Investor confidence in Alberta oil and gas industry lags behind U.S. states

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Appeared in the Financial Post, December 7, 2017

With continued obstruction of pipeline construction and regulatory uncertainty, investors see a gloomy outlook for Alberta’s oil and gas industry compared to some U.S states. The province also continues to languish near the bottom of Canadian jurisdictions in investment attractiveness in the oil and gas sector.

Indeed, this was reflected in this year’s iteration of the Fraser Institute’s Global Petroleum Survey, which tracks the perceptions of investors eyeing jurisdictions worldwide. The survey spotlights policies that govern the oil and gas industry (royalties and taxes, duplicative regulations, etc.) and make a jurisdiction attractive or unattractive to investment.

While Alberta’s overall score in the survey improved slightly this year, investors remain cautious. Alberta’s investment climate remains far behind 2014 levels when the province ranked 14th (out of 156 jurisdictions). In 2016, Alberta fell to 43rd of 96 jurisdictions and moved up to 33rd of 97 jurisdictions this year. Despite Alberta’s slight rise, the province remains the second least attractive jurisdiction to invest in Canada. Tellingly, more than 50 per cent of respondents in 2017 see fiscal terms and taxation as deterrents to investing in Alberta.

Not only is Alberta performing poorly within Canada’s borders, Alberta’s (33rd) rank is also well behind international competitors such as Texas—the most attractive jurisdiction in the world based on policies—Oklahoma (2nd) and North Dakota (3rd). In fact, this year, six of the world’s top 10 jurisdictions are in the United States, compared to only two Canadian jurisdictions (Newfoundland & Labrador and Saskatchewan).

So what has damaged Alberta’s attractiveness in the eyes of oil and gas investors?

Since 2015, the Alberta government has increased corporate income taxes by 20 per cent, implemented a carbon tax, and introduced a new slate of environmental regulations including a cap on emissions from oilsands production.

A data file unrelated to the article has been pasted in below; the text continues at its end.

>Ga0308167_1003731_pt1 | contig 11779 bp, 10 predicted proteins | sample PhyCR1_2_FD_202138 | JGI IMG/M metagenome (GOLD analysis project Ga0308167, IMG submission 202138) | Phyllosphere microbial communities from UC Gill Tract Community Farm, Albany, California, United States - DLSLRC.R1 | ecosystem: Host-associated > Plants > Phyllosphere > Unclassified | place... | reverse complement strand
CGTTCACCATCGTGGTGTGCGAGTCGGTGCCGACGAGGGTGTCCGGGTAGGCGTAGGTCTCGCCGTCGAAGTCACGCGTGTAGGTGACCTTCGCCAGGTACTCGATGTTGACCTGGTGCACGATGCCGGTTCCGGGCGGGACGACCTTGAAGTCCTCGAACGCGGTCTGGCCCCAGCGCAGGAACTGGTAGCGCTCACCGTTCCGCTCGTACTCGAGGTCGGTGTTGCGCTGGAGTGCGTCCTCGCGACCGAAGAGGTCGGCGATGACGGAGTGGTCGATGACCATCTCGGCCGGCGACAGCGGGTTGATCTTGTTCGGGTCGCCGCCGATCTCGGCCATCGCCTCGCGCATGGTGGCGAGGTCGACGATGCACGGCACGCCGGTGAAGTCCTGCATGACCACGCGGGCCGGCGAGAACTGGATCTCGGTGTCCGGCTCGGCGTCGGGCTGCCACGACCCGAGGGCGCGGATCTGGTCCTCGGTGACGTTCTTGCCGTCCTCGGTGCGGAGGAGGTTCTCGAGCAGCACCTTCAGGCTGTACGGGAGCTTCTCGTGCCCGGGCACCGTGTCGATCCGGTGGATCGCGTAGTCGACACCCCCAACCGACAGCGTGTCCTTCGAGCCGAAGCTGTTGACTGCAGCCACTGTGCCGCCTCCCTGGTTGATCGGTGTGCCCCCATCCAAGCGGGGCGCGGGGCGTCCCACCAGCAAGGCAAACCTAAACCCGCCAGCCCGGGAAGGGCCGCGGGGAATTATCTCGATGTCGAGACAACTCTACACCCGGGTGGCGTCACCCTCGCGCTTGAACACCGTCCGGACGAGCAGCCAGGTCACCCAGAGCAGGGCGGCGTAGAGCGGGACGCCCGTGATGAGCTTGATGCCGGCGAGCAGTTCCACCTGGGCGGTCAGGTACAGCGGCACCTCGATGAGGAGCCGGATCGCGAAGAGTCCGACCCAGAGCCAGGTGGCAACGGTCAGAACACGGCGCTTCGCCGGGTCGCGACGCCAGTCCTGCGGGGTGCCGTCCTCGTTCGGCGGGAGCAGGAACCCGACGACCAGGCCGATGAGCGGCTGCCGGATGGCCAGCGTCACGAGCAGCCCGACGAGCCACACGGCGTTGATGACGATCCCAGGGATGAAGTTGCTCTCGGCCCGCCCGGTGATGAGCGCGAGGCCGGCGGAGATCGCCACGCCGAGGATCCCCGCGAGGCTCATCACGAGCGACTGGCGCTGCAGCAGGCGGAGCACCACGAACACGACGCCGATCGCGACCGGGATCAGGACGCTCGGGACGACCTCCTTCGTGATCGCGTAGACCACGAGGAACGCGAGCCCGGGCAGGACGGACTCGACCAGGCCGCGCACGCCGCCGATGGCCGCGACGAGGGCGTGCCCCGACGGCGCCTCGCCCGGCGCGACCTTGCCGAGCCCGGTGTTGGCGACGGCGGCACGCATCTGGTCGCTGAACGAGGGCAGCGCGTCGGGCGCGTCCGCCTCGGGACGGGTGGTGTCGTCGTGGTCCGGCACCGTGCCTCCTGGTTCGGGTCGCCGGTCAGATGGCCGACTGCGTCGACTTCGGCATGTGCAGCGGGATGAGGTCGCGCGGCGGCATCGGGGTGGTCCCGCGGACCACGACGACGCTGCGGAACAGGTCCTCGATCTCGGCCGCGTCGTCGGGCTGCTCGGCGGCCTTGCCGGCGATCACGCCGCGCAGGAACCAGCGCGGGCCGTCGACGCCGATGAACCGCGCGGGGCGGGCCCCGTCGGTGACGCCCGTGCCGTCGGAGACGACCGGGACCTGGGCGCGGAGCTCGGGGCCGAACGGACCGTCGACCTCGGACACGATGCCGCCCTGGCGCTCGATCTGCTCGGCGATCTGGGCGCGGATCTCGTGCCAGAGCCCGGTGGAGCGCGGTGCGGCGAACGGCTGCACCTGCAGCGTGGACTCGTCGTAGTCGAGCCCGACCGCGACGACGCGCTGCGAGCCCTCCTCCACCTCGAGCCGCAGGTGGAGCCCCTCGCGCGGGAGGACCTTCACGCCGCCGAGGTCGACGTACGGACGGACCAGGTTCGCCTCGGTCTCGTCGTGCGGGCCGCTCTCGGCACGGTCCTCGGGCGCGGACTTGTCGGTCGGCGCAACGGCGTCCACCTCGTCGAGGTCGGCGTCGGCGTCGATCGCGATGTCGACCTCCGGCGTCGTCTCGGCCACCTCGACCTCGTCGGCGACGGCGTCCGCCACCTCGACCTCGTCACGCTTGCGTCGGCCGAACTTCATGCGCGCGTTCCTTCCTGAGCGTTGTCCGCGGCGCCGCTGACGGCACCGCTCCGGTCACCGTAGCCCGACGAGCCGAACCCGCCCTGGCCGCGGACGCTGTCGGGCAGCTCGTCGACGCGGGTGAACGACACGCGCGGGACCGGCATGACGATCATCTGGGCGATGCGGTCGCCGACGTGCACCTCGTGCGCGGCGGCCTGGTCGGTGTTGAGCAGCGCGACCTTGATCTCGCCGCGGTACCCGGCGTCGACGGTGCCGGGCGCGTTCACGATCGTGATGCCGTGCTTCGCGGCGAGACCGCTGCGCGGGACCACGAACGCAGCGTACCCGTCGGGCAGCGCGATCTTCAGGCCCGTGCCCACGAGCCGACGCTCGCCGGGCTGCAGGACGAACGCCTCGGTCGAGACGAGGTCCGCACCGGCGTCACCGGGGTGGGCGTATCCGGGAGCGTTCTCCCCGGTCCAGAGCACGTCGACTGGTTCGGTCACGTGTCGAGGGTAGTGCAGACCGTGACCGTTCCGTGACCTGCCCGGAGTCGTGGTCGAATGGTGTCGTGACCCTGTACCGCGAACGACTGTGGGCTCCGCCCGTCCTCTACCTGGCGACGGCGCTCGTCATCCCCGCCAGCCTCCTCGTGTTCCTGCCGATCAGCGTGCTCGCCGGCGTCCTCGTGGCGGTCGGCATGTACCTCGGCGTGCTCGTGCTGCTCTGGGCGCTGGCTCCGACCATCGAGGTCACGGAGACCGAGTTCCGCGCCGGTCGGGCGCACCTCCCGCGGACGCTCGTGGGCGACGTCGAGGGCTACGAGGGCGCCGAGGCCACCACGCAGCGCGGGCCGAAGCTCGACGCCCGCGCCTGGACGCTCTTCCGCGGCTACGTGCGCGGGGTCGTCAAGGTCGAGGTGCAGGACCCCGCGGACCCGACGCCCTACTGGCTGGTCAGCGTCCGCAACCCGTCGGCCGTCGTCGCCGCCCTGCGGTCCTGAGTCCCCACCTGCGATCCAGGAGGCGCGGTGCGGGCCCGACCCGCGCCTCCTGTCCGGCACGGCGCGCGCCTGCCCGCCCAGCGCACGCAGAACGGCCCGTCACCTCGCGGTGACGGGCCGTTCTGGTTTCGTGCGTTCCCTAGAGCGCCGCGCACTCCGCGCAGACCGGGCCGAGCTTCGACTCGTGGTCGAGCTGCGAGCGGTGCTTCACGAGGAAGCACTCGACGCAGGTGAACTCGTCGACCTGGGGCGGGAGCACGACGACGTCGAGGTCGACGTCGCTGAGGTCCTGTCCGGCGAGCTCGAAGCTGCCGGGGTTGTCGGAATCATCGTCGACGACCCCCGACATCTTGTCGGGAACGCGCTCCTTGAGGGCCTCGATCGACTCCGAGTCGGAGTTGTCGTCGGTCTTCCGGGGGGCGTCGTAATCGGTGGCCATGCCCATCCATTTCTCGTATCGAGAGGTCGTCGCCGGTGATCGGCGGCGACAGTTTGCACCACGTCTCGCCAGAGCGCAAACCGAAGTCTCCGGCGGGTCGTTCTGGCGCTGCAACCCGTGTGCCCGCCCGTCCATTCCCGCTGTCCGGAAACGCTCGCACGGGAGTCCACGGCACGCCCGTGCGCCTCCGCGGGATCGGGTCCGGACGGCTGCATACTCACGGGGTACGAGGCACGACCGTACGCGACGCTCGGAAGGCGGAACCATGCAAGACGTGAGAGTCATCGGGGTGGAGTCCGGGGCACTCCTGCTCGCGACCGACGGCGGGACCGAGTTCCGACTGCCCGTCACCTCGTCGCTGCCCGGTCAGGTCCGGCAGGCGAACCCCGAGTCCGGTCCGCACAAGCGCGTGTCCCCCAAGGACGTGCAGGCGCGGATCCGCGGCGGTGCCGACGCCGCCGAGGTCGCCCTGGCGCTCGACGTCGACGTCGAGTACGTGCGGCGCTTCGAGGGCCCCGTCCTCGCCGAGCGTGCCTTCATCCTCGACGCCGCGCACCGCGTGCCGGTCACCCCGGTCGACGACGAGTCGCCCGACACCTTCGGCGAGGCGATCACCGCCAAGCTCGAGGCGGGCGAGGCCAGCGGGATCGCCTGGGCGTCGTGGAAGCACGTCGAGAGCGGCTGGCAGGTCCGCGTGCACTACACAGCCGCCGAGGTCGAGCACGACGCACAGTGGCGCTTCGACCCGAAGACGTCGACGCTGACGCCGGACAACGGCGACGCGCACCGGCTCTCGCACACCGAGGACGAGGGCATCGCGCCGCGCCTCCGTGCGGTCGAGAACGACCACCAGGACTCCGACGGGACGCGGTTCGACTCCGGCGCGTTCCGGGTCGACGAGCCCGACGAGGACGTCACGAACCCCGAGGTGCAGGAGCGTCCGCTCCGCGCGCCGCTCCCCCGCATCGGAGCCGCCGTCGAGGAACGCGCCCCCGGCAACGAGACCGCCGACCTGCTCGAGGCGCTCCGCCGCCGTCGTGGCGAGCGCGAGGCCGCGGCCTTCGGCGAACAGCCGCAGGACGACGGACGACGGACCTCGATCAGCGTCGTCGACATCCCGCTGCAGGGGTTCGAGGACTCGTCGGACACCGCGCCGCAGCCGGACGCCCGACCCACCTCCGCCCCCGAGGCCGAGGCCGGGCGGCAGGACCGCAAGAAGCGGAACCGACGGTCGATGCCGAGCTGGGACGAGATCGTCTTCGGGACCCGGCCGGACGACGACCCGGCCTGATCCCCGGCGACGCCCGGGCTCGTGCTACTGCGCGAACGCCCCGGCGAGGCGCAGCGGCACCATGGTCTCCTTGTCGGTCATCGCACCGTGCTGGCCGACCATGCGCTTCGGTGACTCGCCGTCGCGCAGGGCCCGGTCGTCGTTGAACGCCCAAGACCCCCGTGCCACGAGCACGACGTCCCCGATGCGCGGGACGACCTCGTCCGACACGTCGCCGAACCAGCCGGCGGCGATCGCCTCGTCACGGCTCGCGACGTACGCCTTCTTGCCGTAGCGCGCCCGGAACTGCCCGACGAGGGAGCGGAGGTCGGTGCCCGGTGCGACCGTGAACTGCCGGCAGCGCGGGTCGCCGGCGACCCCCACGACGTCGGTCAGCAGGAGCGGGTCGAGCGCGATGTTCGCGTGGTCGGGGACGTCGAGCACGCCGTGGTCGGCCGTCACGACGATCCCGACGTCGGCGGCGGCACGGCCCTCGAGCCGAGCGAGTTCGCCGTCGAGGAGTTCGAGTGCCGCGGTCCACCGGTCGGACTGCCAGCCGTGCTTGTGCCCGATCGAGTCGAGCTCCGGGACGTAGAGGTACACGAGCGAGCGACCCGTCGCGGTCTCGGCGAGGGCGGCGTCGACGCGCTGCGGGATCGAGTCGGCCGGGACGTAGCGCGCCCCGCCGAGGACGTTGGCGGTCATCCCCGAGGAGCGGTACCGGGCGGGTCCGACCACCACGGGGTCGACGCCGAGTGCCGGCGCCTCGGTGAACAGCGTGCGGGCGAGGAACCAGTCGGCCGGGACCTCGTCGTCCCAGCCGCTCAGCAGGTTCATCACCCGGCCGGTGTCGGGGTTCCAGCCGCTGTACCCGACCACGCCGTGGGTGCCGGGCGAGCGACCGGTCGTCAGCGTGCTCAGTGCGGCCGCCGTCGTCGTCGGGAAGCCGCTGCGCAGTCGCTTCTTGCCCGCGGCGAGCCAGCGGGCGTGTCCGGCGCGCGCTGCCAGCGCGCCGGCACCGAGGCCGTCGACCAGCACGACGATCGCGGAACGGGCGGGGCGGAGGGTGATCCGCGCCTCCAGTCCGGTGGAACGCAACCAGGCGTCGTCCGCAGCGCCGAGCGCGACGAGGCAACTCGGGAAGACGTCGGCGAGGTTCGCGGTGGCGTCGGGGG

Meanwhile, across the border we’ve seen precisely the opposite. President Donald Trump is implementing sweeping energy-sector reforms that cut taxes and regulations. Trump’s administration is opening additional lands, suspending onerous regulations, dropping international greenhouse gas obligations, allowing oil exports and promising to cut taxes on business. And President Trump’s latest tax plan calls for a reduced corporate tax rate, from 35 per cent to 20 per cent. The current direction of the Trump administration is likely to exacerbate the U.S. advantage over Canadian jurisdictions, including Alberta, in terms of investment attractiveness.

This raises a key question: why would investors put their money into Alberta as opposed to U.S. states, if governments north of the border insist on increasing taxes and regulations?

Alberta’s poor ranking in this year’s Global Petroleum Survey, relative to U.S. states, should concern policymakers. Policy decisions matter. And adding costs and regulatory uncertainty to an industry still reeling from low oil prices is a step in the wrong direction. This will only push future investment away from Alberta while U.S. states ramp-up efforts to attract investment.

To improve Alberta’s image in the eyes of investors, the Notley government should pursue policies that are both competitive and stable, for the benefit of Albertans and their families.

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